All of this processing does, however, take time, and an organism needs to respond quickly to external stimuli, if it's to survive. (It does you no good if it takes you two minutes to work out that the changing pattern of light and shade in front of your eyes is in fact a charging lion...)

There are lots of short-cuts that have evolved over the aeons to allow a limited brain to quickly draw the correct conclusions, without having to process every single iota of incoming information. In many cases, those short-cuts can be explored by the use of specialised images or sounds, including many optical and auditory illusions (some of which can be found on the Senses show page).

Reducing processing time

There are other times when it may be appropriate for your brain to speed up its general processing of sensory information, or even to cut off certain senses entirely! Another evolutionary mechanism that has conferred survival merit on organisms that developed it is the response to life-threatening events.

Reflexes are one example of this: in some cases we can respond to dangerous events – such as a hot object touching the skin, or an object approaching the eyes quickly – faster than our brains could consciously process and respond to the sensory information.

Time slows down during the crash...When an emergency event occurs – and a car crash is a good example – some sensory processing tasks are automatically shut off (or reduced) by the brain. For example, colour processing temporarily ceases – we see the world in black-and-white – our visual field is restricted (tunnel-vision),which cuts down on the processing of peripheral image information, and the attention we pay to sounds is reduced. There's evidence that the brain also increases its general processing speed: many people report that time itself appears to slow down, during a crash, as we respond more quickly to events. (Click on the image opposite, or this link, for an idea of what we mean.)

Other changes occur, as well. Blood flow to your muscles is increased, and flow to the skin is correspondingly decreased, as a prelude to your "fight or flight" response. Again, if we look at this from an evolutionary perspective, this is a good survival adaptation: get ready to run away, or to defend your life!

In the modern world...

Of course, these mechanisms were ideal for our plains-dwelling ancestors (most likely originating in or near northern Africa, before spreading out across the world), but in the modern world our evolved fight-or-flight responses can be distinctly unhealthy. In a highly stressful situation (before an exam, for example), our bodies will respond in the same way as described above, which over time can cause damaging effects to our heart and arteries (increasing blood pressure, for example), and can even cause changes to the way our brain operates (damaging long-term memory, among other effects).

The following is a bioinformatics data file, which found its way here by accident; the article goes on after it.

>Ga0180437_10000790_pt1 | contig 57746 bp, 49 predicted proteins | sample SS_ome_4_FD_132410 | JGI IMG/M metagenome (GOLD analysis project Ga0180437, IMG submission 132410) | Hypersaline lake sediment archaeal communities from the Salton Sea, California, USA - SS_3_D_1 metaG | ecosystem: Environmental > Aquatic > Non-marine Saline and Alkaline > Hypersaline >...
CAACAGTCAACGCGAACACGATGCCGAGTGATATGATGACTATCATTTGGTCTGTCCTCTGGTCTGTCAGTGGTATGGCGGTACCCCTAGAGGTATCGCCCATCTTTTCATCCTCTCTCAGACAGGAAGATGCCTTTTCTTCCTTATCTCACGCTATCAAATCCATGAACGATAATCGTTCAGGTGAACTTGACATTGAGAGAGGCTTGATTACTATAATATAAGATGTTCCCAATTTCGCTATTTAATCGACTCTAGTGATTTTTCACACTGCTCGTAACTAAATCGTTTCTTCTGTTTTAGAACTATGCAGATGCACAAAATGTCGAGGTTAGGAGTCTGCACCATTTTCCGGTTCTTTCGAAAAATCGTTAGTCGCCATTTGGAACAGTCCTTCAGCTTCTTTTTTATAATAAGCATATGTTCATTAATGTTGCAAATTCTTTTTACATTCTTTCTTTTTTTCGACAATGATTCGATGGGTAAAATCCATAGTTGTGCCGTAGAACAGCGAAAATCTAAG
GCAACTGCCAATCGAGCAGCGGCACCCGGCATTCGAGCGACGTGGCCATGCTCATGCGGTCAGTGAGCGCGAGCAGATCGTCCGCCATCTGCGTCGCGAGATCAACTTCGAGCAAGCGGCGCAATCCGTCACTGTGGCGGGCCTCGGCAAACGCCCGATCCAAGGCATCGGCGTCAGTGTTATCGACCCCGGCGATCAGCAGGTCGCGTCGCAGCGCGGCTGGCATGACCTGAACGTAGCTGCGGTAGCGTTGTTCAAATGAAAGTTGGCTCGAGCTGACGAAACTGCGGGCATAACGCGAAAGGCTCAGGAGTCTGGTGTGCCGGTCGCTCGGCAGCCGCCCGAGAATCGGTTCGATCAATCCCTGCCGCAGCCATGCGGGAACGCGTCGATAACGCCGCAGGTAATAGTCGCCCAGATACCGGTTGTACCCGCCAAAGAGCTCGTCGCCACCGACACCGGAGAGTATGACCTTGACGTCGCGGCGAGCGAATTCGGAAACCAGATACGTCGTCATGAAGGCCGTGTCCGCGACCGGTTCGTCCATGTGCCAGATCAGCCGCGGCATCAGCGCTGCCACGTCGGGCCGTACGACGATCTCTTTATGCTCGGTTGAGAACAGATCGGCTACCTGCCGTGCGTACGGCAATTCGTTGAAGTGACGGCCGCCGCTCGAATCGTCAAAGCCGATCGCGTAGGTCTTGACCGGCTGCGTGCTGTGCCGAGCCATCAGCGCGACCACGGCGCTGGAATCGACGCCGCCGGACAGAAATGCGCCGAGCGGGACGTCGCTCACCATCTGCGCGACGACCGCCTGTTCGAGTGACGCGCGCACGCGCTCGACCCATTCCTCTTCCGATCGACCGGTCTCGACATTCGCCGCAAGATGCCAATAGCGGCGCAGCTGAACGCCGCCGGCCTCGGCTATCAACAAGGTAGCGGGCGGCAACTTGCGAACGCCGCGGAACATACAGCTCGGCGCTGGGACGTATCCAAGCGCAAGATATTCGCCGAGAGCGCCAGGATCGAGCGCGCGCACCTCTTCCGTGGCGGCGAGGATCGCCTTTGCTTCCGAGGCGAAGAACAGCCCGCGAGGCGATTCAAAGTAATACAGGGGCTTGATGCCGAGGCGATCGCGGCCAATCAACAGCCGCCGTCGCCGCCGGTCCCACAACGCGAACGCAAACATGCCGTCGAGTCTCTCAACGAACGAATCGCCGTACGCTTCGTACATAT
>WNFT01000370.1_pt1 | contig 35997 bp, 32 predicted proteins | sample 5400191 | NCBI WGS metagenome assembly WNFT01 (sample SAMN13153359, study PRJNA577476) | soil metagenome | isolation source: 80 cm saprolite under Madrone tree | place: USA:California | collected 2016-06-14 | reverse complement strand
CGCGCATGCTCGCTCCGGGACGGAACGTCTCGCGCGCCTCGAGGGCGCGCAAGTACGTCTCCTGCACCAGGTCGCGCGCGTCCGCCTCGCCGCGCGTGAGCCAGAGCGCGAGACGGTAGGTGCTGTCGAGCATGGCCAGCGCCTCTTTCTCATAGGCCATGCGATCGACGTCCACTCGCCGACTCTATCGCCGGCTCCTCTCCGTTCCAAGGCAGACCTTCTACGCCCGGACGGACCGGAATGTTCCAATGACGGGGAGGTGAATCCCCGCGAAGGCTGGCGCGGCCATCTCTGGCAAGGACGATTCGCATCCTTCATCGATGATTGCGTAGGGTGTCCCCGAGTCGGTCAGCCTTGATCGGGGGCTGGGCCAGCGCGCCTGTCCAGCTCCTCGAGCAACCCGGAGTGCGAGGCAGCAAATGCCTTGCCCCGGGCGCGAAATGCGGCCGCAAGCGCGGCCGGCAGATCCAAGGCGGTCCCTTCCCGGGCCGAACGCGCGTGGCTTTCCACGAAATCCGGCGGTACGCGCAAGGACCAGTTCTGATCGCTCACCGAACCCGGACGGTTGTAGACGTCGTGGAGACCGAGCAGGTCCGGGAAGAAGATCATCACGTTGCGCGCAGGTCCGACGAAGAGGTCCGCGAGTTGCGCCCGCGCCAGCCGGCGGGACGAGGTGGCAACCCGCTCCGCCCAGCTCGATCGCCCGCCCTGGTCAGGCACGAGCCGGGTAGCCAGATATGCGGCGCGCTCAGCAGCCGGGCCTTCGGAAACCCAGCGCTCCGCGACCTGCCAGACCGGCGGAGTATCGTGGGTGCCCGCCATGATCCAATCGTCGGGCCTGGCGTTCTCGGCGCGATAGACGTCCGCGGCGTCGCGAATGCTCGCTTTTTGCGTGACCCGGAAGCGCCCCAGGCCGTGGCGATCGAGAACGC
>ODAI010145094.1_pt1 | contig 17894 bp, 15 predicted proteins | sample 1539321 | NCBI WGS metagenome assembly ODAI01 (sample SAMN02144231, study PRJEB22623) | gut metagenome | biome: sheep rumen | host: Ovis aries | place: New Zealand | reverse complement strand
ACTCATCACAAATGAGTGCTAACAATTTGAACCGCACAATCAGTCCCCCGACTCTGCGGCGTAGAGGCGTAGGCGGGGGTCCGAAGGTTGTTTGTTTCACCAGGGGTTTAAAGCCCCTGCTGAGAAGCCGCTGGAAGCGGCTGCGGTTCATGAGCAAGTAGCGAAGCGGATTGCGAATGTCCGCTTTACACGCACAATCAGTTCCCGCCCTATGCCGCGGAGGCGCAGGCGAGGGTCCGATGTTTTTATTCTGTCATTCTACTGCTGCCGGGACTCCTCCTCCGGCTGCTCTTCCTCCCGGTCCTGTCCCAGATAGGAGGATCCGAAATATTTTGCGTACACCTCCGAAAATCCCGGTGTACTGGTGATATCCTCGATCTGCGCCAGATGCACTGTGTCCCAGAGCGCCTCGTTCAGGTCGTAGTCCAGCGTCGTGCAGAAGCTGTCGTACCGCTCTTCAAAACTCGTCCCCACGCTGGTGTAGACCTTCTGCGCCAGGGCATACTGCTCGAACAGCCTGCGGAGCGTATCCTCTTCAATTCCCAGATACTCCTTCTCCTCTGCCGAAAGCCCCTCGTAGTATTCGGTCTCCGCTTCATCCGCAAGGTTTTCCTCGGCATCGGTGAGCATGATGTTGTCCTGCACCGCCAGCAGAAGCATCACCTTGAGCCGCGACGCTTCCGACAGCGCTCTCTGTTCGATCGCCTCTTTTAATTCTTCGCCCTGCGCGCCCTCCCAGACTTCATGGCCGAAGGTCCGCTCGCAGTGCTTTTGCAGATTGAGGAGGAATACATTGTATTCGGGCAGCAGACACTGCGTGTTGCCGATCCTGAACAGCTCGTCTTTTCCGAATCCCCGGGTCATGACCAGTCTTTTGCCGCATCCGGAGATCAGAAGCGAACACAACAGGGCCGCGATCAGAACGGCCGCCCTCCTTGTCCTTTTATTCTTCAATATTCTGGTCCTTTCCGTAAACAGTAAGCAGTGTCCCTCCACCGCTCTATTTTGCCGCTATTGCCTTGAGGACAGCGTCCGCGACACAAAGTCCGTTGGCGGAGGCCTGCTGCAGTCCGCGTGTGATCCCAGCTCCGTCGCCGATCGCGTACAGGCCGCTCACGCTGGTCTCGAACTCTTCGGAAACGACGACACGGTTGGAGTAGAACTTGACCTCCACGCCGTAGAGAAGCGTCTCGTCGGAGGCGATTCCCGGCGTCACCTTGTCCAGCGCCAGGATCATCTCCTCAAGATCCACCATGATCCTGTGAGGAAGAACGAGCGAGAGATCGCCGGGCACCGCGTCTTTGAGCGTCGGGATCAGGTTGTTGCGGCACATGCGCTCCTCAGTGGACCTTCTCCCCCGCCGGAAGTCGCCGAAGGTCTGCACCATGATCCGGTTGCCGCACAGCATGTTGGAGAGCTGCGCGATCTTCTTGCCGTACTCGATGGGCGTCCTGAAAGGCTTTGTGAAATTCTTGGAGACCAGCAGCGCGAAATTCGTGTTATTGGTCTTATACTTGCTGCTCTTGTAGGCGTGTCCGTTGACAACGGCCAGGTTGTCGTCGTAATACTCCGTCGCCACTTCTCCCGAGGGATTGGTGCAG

Who's in control?

SCI-FUN shows -- Survival -- who's in control?Part of our show looks at the ways in which our senses are processed unconsciously by the brain. We might think that we simply see the world, but a huge amount is going on before we ever get a chance to consider what's out there.

As examples, we use a few popular optical illusions, which you can examine by clicking here, or on the image opposite.

Senses get "tired": neural adaptation

Click here (or opposite) to visit a Senses show page, to look at some of the optical illusions used in our presentations to illustrate ways in which our senses become fatigued, when they are presented with the same, unchanging, stimuli. (Again, this is an evolutionary consequence of the ways in which our senses have developed.)

Hearing Things

The final part of the survival presentation, covering the
audio demonstrations, will be added soon.

Useful Survival Show Links
The Brain:
The BBC Reith Lecture 2003: "The Emerging Mind", covered a whole range of fascinating topics about the human brain. Each talk is about fifty minutes long, and the fourth lecture covers synaesthesia in detail.
BBC Reith Lecture 2003: "The Emerging Mind"
Reith 2003: "The Emerging Mind"
"Neuroscience for Kids": a website with lots of information on all aspects of brain and nervous system function. Scroll down the page to find a link to more information on vision and synaesthesia.
Neuroscience for Kids
Neuroscience for Kids
University of Illinois' Visual Cognition Lab: more perception videos. See the perception page above for more information. University of Illinois' Visual Cognition Lab
The TED website (which hosts hundreds of interesting talks), has this presentation by the ocean explorer David Gallo, who: shows jaw-dropping footage of amazing sea creatures, including a colour-shifting cuttlefish, a perfectly camouflaged octopus, and a Times Square's worth of neon light displays from fish who live in the blackest depths of the ocean.
TED: ideas worth spreading
Underwater astonishments (including the shapeshifting octopus)
This link is to the Eli Klein Fine Art website, showcasing some of the incredible camouflage work by the artist Liu Bolin. (The JCB digger is particularly good...) Liu Bolin - camouflage images
...and this is a youTube clip, showing the extraordinary camouflaged car from our presentation clip, painted by Sara Watson, a graduate student from the University of Central Lancashire. Sara Watson's invisible car
Optical Illusions:
R. Beau Lotto's fascinating website. (He designed the cube illusion, which you can see on this site, and as one of our exhibits.) lottolab studio
The website of Edward Adelson, Professor in the Department of Brain and Cognitive Sciences at MIT (designer of the checkerboard illusion).
Edward H. Adelson
A collection of amazing op-art images that seem to move and shimmer. (Some of them carry warnings that you might be sick if you look at them! So there's a challenge...) Op art
This extraordinary site includes the famous "moving circles" picture on the front page. The images do seem to shift back and forwards, in an eery way. More op-art
Michael Bach's huge collection of illusions: many of which are able to illustrate some of the ways in which our visual system works. Visual phenomena and optical illusions
Audio links:
Sample clips which illustrate a variety of auditory illusions. (Not all of these are covered in our shows, but they also help to illustrate the ways in which our auditory senses work, in both ear and brain.) Musical Illusions and Paradoxes
More illusions and effects, from the University of Colorado at Boulder Physics 1240: sound and music